The novel begins with the liberation of Auschwitz by Soviet troops in 1945. In the camp, 16-year-old Cecilia "Cilka" Klein—one of the Jewish prisoners introduced in Tattooist—was forced to become the mistress of two Nazi commandants. The Russians accuse her of collaborating—they also think she might be a spy—and send her to the Vorkuta Gulag in Siberia. There, another nightmarish scenario unfolds: Cilka, now 18, and the other women in her hut are routinely raped at night by criminal-class prisoners with special “privileges”; by day, the near-starving women haul coal from the local mines in frigid weather. The narrative is intercut with Cilka’s grim memories of Auschwitz as well as her happier recollections of life with her parents and sister before the war. At Vorkuta, her lot improves when she starts work as a nurse trainee at the camp hospital under the supervision of a sympathetic woman doctor who tries to protect her. Cilka also begins to feel the stirrings of romantic love for Alexandr, a fellow prisoner. Though believing she is cursed, Cilka shows great courage and fortitude throughout: Indeed, her ability to endure trauma—as well her heroism in ministering to the sick and wounded—almost defies credulity. The novel is ostensibly based on a true story, but a central element in the book—Cilka’s sexual relationship with the SS officers—has been challenged by the Auschwitz Memorial Research Center and by the real Cilka’s stepson, who says it is false. As in Tattooist, the writing itself is workmanlike at best and often overwrought.

Though gripping, even moving at times, the novel doesn’t do justice to the solemn history from which it is drawn.

Pub Date: Oct. 1, 2019

ISBN: 978-1-250-26570-8

Page Count: 352

Publisher: St. Martin's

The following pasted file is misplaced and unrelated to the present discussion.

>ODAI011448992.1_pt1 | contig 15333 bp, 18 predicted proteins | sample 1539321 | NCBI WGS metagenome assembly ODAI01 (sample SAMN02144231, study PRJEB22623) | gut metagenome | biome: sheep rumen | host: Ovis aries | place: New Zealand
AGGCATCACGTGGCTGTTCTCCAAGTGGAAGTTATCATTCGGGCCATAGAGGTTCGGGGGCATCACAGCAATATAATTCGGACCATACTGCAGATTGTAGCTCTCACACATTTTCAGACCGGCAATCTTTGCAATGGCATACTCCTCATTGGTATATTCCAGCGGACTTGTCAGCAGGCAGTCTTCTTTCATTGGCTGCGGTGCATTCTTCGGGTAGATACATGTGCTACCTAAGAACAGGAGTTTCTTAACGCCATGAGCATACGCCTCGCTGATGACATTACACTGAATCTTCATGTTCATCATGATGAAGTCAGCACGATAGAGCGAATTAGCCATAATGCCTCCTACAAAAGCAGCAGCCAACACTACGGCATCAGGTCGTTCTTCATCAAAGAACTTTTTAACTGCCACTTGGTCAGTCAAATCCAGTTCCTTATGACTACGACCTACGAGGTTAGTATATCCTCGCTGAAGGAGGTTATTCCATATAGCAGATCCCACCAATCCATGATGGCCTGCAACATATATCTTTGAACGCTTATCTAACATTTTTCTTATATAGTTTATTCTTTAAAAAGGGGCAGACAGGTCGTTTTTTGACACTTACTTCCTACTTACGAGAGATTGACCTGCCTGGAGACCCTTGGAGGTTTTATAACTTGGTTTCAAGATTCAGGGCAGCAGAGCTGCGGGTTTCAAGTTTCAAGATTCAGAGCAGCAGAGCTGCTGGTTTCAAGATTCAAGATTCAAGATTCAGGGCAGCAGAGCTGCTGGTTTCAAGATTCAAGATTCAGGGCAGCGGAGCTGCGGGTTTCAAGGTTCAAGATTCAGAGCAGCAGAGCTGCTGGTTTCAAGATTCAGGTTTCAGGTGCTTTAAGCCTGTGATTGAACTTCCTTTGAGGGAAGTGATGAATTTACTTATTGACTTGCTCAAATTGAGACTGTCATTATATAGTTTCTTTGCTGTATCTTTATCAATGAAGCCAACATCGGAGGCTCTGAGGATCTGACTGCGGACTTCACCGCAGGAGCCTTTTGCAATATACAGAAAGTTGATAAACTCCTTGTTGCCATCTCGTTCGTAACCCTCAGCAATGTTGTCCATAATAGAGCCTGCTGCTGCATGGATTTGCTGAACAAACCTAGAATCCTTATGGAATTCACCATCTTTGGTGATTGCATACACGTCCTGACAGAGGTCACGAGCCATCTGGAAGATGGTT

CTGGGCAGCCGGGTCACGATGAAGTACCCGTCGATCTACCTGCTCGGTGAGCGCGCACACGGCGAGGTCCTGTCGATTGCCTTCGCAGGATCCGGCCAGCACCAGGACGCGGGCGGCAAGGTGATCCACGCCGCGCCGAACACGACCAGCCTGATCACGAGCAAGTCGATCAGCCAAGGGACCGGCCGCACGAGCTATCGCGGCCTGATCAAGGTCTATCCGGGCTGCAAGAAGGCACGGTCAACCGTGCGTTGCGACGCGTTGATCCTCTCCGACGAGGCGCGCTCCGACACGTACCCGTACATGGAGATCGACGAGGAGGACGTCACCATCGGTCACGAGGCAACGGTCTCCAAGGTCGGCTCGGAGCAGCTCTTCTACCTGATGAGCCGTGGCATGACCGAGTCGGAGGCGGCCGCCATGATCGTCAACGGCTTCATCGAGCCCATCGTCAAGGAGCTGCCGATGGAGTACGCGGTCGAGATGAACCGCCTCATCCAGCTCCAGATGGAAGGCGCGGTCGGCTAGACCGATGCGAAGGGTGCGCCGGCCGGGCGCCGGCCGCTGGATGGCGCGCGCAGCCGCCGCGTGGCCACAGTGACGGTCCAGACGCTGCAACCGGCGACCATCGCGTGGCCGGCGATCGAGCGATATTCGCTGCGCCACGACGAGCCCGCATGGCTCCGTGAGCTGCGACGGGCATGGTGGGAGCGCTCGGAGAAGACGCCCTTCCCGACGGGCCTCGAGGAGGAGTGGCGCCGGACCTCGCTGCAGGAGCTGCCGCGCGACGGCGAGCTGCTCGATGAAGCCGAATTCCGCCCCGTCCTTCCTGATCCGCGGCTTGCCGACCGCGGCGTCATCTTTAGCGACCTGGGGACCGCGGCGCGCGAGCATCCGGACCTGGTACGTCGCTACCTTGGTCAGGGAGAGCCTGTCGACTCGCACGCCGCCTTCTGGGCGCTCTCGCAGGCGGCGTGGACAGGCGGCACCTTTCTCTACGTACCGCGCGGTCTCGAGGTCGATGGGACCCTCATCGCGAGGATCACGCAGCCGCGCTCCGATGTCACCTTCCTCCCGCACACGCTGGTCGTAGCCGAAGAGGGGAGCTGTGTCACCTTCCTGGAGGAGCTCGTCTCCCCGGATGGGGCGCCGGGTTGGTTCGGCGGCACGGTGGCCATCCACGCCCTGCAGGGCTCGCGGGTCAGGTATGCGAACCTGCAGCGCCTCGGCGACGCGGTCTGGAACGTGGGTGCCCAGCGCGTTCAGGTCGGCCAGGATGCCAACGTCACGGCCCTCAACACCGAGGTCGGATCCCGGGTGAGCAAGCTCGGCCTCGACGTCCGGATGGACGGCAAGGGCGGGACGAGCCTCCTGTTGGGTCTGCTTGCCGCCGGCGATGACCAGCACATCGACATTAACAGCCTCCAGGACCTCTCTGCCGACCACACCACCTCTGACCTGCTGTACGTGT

Review Posted Online: Oct. 28, 2019

Kirkus Reviews Issue: Nov. 15, 2019

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The writing is merely serviceable, and one can’t help but wish the author had found a way to present her material as...

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THE TATTOOIST OF AUSCHWITZ

An unlikely love story set amid the horrors of a Nazi death camp.

Based on real people and events, this debut novel follows Lale Sokolov, a young Slovakian Jew sent to Auschwitz in 1942. There, he assumes the heinous task of tattooing incoming Jewish prisoners with the dehumanizing numbers their SS captors use to identify them. When the Tätowierer, as he is called, meets fellow prisoner Gita Furman, 17, he is immediately smitten. Eventually, the attraction becomes mutual. Lale proves himself an operator, at once cagey and courageous: As the Tätowierer, he is granted special privileges and manages to smuggle food to starving prisoners. Through female prisoners who catalog the belongings confiscated from fellow inmates, Lale gains access to jewels, which he trades to a pair of local villagers for chocolate, medicine, and other items. Meanwhile, despite overwhelming odds, Lale and Gita are able to meet privately from time to time and become lovers. In 1944, just ahead of the arrival of Russian troops, Lale and Gita separately leave the concentration camp and experience harrowingly close calls. Suffice it to say they both survive. To her credit, the author doesn’t flinch from describing the depravity of the SS in Auschwitz and the unimaginable suffering of their victims—no gauzy evasions here, as in Boy in the Striped Pajamas. She also manages to raise, if not really explore, some trickier issues—the guilt of those Jews, like the tattooist, who survived by doing the Nazis’ bidding, in a sense betraying their fellow Jews; and the complicity of those non-Jews, like the Slovaks in Lale’s hometown, who failed to come to the aid of their beleaguered countrymen.

The writing is merely serviceable, and one can’t help but wish the author had found a way to present her material as nonfiction. Still, this is a powerful, gut-wrenching tale that is hard to shake off.

Pub Date: Sept. 4, 2018

ISBN: 978-0-06-279715-5

Page Count: 272

Publisher: Harper/HarperCollins

Review Posted Online: July 17, 2018

Kirkus Reviews Issue: Aug. 1, 2018